From “And Just Like That” to “iCarly,” reboots and revivals have been taking the TV streaming world by storm. One of the latest and most anticipated shows has been HBO Max’s revival of the late-2000s hit show “Gossip Girl.”
Set in the same universe as the original “Gossip Girl,” the revival follows a completely new roster of privileged Upper Eastsiders attending the all-girls school Constance Billard and the all-boys school St. Jude’s as they deal with the same omniscient gossip account known as Gossip Girl.
Despite how unimaginative some reboots and revivals, like “How I Met Your Father,” can be, the new “Gossip Girl” had the potential to be different. The original show was groundbreaking in its use of social media but was also a reflection of the minimal online culture of the late 2000s. A revamped Gen Z version of the show seems like the perfect way to highlight modern online culture in ways other teen dramas haven’t.
Here, Gossip Girl is no longer a blog with a badly designed website, but is rather an Instagram page that, by episode two, gets verified. The way the characters interact with the Instagram account feels very organic and current — from initially assuming it's fake to blocking it and even sending incriminating evidence via Instagram direct messages.
This dynamic is not restricted to the online sphere. The show’s queen bee Julian Calloway (Jordan Alexander) doesn’t gain her popularity and power from real-world minions and elaborate revenge schemes like Blair Waldorf (Leighton Meester) did in the original. Instead, her status comes from being an influencer with millions of followers.
But the show doesn’t have much going for it beyond that.
Joshua Safran, executive producer of the original show and showrunner of the revival, told “Variety” that he didn’t want the new show’s characters to have the same eccentric relationship with wealth that the original’s did.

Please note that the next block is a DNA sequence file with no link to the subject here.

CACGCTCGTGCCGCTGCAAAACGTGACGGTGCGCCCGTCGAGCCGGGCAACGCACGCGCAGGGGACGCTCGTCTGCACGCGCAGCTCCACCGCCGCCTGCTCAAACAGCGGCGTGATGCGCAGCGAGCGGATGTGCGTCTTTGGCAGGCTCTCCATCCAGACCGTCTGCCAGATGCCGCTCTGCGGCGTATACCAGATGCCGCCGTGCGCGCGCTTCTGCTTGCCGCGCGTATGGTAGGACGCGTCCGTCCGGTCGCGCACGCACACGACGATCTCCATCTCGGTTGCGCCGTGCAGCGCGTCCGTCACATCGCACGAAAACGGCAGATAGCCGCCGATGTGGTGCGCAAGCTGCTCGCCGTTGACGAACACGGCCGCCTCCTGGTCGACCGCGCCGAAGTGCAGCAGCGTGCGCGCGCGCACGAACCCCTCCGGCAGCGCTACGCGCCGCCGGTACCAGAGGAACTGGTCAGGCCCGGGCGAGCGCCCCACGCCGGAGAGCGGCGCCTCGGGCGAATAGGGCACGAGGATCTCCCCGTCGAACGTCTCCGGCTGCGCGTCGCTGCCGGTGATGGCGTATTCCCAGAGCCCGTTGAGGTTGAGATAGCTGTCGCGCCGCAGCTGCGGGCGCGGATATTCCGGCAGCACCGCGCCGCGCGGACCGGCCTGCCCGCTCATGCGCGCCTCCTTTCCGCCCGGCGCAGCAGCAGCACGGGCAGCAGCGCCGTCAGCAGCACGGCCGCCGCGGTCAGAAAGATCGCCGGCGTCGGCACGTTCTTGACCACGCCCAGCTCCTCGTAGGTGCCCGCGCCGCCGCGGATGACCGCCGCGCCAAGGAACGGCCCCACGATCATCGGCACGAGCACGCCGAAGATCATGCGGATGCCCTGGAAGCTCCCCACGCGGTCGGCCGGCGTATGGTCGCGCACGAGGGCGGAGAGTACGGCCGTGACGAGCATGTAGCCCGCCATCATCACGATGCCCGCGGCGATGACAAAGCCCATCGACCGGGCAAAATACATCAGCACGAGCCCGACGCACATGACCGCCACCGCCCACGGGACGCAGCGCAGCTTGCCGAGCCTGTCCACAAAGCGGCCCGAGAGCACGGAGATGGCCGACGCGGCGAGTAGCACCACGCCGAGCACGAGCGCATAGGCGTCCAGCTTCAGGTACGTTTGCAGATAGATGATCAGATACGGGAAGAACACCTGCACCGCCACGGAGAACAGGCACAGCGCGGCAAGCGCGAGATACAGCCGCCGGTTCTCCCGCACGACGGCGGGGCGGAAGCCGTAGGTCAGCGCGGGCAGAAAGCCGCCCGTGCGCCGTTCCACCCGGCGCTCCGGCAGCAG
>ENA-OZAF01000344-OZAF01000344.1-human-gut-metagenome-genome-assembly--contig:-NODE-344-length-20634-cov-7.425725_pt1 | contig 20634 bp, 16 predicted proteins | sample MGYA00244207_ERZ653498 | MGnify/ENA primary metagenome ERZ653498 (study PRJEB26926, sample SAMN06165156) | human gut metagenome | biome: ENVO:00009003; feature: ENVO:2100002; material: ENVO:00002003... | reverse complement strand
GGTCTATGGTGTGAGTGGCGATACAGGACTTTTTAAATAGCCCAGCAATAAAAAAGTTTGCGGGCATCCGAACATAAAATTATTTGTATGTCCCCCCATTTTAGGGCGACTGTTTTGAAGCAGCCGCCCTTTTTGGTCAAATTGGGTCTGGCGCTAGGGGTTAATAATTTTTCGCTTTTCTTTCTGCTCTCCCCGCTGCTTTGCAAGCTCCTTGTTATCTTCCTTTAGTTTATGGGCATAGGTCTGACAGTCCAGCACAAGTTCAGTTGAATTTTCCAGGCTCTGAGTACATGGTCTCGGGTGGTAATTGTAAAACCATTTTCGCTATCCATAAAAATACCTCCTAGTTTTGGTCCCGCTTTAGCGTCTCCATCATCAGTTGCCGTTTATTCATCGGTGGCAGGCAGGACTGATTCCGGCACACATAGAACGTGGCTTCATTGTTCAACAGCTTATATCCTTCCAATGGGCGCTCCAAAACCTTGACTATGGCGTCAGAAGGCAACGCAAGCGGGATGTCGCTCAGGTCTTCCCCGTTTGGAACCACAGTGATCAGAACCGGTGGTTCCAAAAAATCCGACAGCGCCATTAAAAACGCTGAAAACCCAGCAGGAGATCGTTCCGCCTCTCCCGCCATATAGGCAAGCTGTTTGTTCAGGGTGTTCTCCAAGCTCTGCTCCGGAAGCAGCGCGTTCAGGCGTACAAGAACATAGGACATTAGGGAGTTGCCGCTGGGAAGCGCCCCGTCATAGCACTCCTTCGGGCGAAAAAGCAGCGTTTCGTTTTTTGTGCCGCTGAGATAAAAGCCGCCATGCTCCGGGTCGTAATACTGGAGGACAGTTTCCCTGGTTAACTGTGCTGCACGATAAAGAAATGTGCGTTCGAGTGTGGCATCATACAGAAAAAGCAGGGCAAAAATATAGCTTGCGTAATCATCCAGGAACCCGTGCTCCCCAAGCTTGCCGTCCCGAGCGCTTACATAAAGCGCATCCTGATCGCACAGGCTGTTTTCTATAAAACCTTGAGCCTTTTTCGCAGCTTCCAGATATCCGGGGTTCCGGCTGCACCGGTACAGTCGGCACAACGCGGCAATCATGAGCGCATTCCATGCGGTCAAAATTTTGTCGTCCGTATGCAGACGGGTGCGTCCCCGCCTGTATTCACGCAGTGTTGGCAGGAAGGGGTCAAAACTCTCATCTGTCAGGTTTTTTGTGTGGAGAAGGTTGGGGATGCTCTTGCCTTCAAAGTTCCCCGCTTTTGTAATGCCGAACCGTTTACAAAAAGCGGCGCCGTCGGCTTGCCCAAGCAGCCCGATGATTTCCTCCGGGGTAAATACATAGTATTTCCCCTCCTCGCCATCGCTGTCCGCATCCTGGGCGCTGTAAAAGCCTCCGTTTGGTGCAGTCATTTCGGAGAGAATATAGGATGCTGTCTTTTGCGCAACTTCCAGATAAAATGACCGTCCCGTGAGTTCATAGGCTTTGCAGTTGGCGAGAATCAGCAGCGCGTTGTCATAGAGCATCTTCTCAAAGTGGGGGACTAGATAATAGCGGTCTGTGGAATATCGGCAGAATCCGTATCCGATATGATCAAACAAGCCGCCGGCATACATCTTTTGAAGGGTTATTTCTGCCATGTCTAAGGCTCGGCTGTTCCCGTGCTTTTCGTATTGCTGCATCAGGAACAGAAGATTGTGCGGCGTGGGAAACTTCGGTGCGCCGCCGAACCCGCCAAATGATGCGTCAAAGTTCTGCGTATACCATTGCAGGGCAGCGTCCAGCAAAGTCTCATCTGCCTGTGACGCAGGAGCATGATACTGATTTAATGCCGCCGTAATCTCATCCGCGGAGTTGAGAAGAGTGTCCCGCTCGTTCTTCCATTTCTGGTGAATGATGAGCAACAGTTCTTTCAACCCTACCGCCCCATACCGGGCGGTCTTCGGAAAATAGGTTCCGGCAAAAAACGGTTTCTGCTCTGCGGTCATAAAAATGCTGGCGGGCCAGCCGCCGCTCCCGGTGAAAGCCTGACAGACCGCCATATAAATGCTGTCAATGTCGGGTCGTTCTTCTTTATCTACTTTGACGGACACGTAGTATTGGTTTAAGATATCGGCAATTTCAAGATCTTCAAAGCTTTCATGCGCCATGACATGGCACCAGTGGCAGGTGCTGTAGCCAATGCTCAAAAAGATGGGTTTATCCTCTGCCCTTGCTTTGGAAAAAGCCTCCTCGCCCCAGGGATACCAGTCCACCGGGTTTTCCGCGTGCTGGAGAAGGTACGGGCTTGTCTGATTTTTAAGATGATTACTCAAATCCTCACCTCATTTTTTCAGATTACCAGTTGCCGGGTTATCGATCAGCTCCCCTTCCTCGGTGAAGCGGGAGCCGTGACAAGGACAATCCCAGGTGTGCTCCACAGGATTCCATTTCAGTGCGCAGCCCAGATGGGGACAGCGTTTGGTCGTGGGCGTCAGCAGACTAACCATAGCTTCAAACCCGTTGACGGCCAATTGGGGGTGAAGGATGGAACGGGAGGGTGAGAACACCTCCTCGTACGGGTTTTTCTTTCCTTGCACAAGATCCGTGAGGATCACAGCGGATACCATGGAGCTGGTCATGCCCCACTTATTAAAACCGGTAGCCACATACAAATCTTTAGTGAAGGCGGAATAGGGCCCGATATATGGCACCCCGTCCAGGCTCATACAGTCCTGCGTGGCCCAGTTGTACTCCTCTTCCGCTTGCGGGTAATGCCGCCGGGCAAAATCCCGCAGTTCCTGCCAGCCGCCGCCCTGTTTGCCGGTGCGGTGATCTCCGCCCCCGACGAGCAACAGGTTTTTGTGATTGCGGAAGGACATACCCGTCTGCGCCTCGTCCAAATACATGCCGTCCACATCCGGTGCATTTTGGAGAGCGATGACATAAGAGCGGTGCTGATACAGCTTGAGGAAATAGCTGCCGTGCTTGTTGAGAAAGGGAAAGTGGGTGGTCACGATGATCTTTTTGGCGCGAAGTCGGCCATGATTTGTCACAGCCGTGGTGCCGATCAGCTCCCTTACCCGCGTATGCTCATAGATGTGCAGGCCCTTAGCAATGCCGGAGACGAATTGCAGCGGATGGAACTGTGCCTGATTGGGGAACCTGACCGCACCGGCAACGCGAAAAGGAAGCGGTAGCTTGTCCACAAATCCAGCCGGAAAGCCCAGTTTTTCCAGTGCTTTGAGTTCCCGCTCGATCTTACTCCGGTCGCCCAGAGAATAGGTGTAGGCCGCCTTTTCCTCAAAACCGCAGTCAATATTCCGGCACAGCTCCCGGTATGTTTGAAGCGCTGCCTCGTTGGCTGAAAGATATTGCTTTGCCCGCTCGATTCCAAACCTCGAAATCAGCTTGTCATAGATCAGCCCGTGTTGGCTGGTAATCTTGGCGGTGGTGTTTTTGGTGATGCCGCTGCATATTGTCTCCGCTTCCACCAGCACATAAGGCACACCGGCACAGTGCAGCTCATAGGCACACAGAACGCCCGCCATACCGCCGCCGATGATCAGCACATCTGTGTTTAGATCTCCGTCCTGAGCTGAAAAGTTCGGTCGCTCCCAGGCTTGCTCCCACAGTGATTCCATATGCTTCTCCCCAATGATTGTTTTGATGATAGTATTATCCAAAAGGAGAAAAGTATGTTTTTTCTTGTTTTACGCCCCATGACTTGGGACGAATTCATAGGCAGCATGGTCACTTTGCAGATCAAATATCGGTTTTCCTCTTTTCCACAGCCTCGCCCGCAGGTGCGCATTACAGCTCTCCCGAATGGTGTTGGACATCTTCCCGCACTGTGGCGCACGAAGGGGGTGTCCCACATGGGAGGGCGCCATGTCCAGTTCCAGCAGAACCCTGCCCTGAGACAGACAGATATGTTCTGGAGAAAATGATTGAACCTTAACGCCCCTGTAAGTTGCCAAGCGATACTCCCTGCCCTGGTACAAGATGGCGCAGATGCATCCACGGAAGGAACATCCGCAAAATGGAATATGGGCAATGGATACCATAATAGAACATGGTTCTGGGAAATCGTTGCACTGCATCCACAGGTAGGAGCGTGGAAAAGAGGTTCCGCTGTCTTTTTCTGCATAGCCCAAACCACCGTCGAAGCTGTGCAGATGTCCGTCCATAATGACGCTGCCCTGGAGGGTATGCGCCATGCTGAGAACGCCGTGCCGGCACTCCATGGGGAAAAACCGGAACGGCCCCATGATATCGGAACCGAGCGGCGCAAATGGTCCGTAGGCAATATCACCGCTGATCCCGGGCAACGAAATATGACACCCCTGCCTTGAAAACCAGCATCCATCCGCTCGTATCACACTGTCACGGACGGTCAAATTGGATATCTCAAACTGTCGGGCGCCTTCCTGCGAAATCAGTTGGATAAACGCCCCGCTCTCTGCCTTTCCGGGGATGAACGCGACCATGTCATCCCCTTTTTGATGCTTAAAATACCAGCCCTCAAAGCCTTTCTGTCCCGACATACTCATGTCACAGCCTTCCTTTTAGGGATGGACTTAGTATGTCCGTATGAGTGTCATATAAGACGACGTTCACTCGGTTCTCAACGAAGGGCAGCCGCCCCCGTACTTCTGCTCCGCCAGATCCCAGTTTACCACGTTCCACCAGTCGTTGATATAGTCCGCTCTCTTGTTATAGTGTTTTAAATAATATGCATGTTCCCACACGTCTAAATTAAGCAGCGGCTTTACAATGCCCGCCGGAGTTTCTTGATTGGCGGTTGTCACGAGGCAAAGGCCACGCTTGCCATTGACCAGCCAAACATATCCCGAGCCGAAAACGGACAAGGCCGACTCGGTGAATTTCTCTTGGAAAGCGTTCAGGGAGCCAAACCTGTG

“These kids wrestle with their privilege in a way that I think the original didn't,” Safran said. “The 'Gossip Girl’ crew of 2021 is aware of income inequality. They take Ubers, not limos. They’re (mostly) not rude to service workers.”
Safran’s idea is only nice in theory. The whole appeal of the original show was that it was detached from reality. You tune in because you want to see rich, spoiled brats be exactly who they are with a backdrop of romance, revenge schemes and the latest fashion trends. No one was watching the original “Gossip Girl” with an expectation of complex political understanding and social awareness from the characters.
The prime example of this is found in Otto "Obie'' Bergmann IV (Eli Brown), the main love interest of Julian and her half-sister Zoya Lott (Whitney Peak). He is a social activist whose passion for activism only seems to come from the fact that he feels overbearing guilt for his wealth. Throughout the series, he spends his time bouncing between the sisters because Julian’s influencer ventures take up too much of her time, or because Zoya is just not invested in his fake activism. This makes for not only an unlikable character but also a storyline that is just not good.